Bill proposes new high school graduation requirement: citizenship test

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AUSTIN — What is the name of the national anthem? How many justices are on the Supreme Court? What did the Emancipation Proclamation do?

Those are just a few questions from a federal immigration and citizenship test high schoolers will be required to answer to graduate under legislation passed Thursday overwhelmingly by the Texas House.

“I just think it’s common sense to require for a high school diploma the same test we would require for citizenship,” said Rep. Gary VanDeaver, a New Boston Republican and former educator sponsoring House Bill 515 that would swap the civics test for the 11th grade U.S. history test.

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The test would require students answer the same 100 questions the United States Citizenship and Immigration Services agents ask those seeking citizenship. Federal government interviewers ask applicants 10 of those 100 questions and require applicants verbally answer six correctly.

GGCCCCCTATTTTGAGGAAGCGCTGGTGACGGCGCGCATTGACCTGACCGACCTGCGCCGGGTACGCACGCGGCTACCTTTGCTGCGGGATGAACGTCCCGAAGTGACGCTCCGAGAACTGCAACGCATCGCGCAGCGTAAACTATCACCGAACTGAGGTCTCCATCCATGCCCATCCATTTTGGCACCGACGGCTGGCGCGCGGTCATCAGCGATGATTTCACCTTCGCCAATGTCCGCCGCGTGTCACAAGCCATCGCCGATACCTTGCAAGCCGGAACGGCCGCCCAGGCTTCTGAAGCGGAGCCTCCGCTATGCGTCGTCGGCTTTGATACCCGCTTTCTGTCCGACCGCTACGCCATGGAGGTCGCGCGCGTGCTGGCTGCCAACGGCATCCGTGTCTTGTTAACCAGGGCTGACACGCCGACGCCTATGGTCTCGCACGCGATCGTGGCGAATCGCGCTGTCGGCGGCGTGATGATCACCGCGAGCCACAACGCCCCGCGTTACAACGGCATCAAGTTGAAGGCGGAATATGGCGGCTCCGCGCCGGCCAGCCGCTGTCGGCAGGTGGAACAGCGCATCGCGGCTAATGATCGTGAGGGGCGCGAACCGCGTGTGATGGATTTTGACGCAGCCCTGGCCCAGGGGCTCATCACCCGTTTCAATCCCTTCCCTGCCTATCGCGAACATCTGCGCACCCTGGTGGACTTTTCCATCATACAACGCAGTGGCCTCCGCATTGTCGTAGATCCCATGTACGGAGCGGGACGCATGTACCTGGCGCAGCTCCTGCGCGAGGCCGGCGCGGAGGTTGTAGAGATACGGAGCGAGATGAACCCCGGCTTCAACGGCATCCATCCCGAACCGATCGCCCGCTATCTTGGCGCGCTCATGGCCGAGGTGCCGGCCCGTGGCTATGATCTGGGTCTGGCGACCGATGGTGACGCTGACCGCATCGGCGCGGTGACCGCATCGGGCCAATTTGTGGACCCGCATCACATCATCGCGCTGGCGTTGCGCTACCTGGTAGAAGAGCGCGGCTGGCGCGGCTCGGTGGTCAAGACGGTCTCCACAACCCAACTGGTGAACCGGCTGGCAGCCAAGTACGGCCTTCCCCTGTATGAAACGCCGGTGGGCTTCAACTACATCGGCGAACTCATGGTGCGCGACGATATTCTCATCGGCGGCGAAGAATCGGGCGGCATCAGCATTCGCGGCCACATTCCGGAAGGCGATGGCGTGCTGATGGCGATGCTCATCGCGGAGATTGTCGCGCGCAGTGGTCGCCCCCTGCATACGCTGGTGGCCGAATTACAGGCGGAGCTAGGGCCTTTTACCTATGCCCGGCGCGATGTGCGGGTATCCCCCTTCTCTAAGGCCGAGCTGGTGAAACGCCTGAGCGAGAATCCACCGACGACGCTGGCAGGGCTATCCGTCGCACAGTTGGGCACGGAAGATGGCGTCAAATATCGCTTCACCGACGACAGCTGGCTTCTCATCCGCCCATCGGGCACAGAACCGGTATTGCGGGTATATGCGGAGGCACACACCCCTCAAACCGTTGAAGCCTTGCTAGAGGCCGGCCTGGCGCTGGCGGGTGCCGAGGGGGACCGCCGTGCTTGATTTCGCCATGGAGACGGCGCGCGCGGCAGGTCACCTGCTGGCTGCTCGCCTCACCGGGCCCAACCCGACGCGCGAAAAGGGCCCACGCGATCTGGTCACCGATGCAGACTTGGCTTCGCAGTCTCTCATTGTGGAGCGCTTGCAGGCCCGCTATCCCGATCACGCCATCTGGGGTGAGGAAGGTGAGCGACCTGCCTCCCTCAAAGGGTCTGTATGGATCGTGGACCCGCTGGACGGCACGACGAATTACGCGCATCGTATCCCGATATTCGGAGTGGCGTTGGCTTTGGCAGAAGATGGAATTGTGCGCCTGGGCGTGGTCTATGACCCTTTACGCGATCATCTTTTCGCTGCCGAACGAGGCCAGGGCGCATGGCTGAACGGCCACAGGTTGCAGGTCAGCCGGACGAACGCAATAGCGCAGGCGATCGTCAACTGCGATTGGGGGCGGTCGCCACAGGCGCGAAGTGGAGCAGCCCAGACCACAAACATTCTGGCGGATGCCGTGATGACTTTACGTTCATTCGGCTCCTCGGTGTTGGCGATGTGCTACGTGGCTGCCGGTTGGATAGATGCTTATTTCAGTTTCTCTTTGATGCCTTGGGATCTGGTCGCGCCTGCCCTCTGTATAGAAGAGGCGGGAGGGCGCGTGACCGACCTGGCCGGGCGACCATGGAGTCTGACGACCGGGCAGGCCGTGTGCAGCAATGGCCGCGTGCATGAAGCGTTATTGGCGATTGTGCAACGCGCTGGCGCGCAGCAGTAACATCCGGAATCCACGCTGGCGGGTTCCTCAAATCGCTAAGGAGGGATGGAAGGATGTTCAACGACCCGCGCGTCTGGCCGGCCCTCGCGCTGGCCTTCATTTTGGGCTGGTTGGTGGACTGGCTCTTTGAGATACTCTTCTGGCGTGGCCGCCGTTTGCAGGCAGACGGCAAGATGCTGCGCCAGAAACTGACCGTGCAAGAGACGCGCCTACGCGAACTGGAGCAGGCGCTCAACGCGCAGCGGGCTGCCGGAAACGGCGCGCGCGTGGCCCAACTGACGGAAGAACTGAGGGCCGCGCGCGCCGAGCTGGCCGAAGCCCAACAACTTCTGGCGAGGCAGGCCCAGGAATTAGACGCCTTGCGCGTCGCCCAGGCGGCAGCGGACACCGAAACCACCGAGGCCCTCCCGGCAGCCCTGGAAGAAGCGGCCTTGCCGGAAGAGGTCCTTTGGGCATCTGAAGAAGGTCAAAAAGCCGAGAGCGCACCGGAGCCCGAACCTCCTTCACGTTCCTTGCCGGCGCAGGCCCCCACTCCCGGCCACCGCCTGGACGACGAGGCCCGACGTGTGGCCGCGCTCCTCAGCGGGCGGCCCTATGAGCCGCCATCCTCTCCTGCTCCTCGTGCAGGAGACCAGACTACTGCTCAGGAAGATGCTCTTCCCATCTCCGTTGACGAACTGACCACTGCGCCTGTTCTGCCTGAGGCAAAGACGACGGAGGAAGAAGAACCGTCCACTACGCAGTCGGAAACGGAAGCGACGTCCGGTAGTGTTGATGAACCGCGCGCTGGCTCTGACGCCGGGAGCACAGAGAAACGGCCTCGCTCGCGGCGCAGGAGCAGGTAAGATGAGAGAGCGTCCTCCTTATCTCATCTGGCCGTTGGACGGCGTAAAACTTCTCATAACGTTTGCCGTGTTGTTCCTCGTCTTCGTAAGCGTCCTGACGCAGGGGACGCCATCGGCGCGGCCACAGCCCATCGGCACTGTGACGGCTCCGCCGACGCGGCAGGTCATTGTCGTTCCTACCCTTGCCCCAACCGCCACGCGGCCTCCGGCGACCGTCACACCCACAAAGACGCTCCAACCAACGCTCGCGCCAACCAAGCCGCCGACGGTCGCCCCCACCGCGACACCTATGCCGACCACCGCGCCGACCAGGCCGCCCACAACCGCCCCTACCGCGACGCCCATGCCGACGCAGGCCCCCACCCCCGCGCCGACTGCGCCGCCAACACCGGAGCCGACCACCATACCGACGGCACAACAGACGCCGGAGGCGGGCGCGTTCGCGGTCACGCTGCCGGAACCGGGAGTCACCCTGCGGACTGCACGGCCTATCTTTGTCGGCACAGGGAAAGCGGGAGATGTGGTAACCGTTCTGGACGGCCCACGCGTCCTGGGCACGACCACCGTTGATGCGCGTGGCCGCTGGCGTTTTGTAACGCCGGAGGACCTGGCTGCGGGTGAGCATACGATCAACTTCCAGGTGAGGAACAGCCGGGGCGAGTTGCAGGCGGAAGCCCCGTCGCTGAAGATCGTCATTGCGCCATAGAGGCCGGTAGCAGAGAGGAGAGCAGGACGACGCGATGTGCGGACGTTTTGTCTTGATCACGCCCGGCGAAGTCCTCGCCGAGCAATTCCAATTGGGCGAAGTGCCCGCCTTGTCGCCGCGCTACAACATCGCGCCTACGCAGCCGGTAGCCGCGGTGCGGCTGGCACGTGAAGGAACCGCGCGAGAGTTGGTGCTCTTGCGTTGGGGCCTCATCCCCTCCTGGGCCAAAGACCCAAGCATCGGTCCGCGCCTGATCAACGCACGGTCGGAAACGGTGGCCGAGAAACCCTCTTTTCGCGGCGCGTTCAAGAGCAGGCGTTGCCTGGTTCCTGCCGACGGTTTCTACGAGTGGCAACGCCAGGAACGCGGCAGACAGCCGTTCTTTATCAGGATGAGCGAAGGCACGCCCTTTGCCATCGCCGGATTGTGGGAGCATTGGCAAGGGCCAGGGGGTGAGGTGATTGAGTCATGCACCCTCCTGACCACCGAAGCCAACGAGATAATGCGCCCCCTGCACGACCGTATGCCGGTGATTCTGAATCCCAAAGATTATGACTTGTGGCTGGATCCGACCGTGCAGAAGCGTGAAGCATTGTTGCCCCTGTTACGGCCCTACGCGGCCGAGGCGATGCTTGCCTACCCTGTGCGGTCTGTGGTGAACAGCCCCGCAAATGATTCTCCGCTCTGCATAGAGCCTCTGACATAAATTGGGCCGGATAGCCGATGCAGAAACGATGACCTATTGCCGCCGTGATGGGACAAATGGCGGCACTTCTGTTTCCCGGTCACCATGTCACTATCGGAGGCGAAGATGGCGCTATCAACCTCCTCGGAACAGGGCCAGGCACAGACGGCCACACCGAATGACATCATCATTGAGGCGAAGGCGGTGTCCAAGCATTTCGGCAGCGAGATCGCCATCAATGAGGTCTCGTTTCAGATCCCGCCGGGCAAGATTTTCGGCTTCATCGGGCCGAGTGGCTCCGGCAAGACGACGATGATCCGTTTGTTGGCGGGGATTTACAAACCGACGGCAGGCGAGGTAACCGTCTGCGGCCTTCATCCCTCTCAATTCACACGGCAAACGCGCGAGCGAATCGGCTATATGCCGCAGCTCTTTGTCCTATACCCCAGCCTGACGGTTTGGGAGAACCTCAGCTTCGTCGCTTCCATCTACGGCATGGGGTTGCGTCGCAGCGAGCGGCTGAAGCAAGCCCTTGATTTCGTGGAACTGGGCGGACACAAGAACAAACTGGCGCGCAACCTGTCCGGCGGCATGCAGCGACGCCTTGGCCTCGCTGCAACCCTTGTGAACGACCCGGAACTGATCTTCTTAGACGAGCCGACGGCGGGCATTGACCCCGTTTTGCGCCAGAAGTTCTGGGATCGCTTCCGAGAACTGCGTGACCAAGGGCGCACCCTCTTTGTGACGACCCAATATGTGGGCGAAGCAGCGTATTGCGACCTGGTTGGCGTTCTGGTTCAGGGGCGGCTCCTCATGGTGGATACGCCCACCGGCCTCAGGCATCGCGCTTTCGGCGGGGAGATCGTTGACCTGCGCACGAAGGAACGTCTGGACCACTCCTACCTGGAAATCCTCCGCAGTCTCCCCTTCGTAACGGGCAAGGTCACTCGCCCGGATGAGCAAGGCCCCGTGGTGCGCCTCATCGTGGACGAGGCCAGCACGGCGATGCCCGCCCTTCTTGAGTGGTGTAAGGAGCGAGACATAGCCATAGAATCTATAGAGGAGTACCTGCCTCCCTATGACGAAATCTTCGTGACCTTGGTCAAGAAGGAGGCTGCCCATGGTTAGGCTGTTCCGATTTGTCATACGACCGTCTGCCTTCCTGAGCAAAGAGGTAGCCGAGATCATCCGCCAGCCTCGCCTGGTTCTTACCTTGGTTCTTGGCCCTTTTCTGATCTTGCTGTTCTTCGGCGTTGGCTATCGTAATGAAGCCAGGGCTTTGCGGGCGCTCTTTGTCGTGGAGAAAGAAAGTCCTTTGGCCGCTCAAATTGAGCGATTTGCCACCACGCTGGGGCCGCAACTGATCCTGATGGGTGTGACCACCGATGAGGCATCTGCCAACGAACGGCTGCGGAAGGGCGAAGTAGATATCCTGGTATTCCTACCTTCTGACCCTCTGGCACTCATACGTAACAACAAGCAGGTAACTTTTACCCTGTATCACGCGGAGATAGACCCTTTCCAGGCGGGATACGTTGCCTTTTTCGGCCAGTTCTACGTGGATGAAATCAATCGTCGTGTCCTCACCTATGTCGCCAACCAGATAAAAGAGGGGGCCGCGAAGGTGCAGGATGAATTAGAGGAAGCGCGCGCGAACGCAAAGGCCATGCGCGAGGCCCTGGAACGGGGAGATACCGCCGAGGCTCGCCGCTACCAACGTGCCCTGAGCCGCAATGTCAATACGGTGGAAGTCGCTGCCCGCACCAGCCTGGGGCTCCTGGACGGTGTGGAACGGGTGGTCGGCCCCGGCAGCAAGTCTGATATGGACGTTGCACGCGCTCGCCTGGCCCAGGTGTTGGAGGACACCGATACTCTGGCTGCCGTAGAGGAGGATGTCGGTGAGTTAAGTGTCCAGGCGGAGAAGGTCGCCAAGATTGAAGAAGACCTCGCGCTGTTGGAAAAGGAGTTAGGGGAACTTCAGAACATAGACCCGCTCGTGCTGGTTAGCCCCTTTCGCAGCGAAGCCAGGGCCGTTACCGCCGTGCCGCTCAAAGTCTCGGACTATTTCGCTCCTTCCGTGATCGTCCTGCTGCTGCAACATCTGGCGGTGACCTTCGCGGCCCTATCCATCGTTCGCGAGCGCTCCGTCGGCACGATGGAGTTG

Students would take the test electronically and in a multiple choice format, under the bill which now heads to the Senate. Students could retake the test as many times as needed to answer 70 percent of questions correctly.

“I think it’s testing the very things we want our children or our students to come out of high school knowing,” said VanDeaver, who admitted he hadn’t taken the test on his own recently. “Shame on us if we’re allowing our high school seniors to graduate without knowing what’s on that civics test.”

While the bill passed 141-3 in the chamber, parents actively fighting to reduce the number of high stakes standardized tests say they’re mildly annoyed the state added that test, but say they think it will be less onerous than the 11th grade U.S. history test lawmakers deleted.

“We don’t love it, but we can sort of live with it,” said Theresa Trevino, president of Texans Advocating for Meaningful Student Assessment.

The bill also eliminated the eighth grade social studies STAAR test, two fifth- and eighth-grade reading and math retake exams and two optional end of course high school exams.

What parents are worried about, she said, is a provision in the bill requiring students take a five-part writing exam beginning in 2021 which she said is difficult to accurately grade.

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